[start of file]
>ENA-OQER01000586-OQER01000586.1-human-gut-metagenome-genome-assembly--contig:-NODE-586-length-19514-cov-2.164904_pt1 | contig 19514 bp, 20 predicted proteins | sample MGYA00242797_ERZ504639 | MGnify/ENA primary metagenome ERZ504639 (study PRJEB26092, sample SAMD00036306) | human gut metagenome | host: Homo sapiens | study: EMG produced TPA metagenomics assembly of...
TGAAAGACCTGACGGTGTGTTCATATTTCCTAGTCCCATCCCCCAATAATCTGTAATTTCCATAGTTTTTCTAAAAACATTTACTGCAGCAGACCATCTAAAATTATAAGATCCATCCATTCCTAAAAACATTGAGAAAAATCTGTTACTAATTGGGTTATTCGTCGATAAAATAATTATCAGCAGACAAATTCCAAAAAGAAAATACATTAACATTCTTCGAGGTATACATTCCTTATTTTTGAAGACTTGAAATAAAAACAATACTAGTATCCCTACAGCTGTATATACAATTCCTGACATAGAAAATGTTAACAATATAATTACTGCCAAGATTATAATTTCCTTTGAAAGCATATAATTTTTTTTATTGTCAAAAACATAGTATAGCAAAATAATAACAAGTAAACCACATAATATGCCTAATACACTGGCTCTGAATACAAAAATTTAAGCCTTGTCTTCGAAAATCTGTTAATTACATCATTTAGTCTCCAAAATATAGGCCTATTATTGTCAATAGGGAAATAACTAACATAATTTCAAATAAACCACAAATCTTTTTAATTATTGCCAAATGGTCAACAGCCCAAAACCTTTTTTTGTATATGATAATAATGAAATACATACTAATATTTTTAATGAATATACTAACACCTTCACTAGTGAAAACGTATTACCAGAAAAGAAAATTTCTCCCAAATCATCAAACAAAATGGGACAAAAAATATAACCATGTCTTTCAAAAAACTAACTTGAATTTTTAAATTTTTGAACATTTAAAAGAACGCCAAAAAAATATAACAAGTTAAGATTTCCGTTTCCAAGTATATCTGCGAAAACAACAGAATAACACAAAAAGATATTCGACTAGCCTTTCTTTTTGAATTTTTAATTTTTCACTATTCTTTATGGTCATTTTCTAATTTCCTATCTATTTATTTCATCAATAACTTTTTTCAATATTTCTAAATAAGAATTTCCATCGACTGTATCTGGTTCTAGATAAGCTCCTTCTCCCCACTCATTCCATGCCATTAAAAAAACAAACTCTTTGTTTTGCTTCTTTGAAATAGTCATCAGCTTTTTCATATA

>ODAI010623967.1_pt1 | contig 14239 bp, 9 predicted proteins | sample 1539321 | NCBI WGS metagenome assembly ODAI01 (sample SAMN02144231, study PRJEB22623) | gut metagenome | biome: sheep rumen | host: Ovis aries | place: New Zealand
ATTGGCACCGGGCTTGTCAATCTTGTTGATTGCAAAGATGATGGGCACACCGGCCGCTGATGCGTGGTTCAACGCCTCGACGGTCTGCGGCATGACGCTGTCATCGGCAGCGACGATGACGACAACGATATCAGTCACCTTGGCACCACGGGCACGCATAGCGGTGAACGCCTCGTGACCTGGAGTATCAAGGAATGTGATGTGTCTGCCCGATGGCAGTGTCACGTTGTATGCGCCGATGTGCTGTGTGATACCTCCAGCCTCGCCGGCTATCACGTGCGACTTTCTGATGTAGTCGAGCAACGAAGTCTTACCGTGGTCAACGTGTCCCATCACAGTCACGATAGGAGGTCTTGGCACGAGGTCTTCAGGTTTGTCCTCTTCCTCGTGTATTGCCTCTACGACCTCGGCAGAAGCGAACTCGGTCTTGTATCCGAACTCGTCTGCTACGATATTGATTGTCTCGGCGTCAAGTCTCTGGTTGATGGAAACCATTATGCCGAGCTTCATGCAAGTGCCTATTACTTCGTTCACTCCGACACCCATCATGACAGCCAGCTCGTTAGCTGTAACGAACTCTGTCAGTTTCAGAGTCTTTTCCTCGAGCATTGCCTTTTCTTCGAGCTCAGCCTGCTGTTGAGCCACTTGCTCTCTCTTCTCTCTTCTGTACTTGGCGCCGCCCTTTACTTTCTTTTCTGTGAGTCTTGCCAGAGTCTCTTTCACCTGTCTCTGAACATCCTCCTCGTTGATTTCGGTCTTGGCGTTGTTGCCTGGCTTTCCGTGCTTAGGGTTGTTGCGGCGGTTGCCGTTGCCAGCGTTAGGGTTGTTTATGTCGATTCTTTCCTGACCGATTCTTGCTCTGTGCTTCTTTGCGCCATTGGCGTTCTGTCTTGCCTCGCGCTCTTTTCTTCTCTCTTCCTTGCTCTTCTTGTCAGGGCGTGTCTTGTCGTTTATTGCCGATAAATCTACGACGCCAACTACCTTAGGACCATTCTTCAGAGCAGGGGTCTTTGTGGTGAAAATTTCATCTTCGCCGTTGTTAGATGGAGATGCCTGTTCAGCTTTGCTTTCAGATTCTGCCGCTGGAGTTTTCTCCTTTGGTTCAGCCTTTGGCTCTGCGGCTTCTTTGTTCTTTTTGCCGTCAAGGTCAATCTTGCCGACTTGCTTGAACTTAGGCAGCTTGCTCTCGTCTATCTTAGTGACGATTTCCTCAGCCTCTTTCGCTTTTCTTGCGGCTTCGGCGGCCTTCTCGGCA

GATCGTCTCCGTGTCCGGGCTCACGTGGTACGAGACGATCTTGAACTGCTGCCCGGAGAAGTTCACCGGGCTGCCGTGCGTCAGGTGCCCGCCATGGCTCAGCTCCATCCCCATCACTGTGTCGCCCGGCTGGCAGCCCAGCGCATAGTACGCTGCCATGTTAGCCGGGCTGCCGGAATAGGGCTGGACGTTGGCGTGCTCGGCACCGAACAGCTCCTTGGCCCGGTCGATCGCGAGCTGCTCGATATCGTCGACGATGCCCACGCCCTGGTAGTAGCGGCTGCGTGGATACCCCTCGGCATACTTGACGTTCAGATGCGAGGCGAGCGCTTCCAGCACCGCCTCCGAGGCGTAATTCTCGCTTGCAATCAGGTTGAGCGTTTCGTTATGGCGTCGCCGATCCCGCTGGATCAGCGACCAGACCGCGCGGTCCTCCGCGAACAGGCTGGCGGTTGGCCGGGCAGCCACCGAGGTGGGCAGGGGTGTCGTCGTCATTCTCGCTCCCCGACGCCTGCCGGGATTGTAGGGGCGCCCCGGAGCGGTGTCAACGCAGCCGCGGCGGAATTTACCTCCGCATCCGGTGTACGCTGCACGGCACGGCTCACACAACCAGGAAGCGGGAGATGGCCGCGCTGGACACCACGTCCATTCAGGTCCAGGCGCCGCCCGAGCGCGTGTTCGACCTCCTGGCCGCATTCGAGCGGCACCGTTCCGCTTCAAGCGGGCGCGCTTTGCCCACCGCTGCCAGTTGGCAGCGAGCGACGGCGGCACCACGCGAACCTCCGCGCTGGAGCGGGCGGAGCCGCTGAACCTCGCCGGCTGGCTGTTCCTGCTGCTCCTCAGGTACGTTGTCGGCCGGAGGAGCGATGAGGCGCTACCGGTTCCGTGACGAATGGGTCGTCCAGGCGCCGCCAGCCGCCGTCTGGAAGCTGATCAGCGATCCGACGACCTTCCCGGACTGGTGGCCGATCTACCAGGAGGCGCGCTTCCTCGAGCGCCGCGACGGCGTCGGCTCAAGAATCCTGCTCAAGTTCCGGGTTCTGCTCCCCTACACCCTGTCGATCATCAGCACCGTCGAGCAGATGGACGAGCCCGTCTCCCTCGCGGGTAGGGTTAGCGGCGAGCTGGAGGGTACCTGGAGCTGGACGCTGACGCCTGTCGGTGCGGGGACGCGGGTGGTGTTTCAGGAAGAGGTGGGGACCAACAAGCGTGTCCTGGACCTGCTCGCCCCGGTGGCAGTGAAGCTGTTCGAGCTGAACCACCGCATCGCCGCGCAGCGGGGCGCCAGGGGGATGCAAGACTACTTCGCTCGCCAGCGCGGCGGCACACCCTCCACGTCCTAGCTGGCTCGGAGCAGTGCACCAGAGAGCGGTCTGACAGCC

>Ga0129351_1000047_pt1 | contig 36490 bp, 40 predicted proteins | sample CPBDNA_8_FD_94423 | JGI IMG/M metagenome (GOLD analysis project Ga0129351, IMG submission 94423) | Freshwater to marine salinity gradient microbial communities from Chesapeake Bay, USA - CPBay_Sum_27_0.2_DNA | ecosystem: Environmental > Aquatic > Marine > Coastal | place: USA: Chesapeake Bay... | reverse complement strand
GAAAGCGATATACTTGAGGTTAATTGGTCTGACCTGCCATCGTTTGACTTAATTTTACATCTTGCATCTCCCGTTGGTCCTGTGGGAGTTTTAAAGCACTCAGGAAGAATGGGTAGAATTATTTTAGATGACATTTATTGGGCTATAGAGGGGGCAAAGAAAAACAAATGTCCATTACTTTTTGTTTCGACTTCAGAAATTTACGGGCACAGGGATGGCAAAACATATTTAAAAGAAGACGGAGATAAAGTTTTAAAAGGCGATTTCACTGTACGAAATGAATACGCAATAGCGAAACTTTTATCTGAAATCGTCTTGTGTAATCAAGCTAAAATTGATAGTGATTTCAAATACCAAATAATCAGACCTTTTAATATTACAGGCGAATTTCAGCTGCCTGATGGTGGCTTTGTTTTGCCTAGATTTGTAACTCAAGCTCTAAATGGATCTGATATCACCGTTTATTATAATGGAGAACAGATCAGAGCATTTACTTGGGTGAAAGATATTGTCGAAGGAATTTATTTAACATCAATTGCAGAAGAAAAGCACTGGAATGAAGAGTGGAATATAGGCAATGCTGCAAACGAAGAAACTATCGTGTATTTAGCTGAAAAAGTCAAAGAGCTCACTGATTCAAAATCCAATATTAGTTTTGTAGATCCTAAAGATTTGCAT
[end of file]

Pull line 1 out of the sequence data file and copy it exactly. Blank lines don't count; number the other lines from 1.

>ENA-OQER01000586-OQER01000586.1-human-gut-metagenome-genome-assembly--contig:-NODE-586-length-19514-cov-2.164904_pt1 | contig 19514 bp, 20 predicted proteins | sample MGYA00242797_ERZ504639 | MGnify/ENA primary metagenome ERZ504639 (study PRJEB26092, sample SAMD00036306) | human gut metagenome | host: Homo sapiens | study: EMG produced TPA metagenomics assembly of...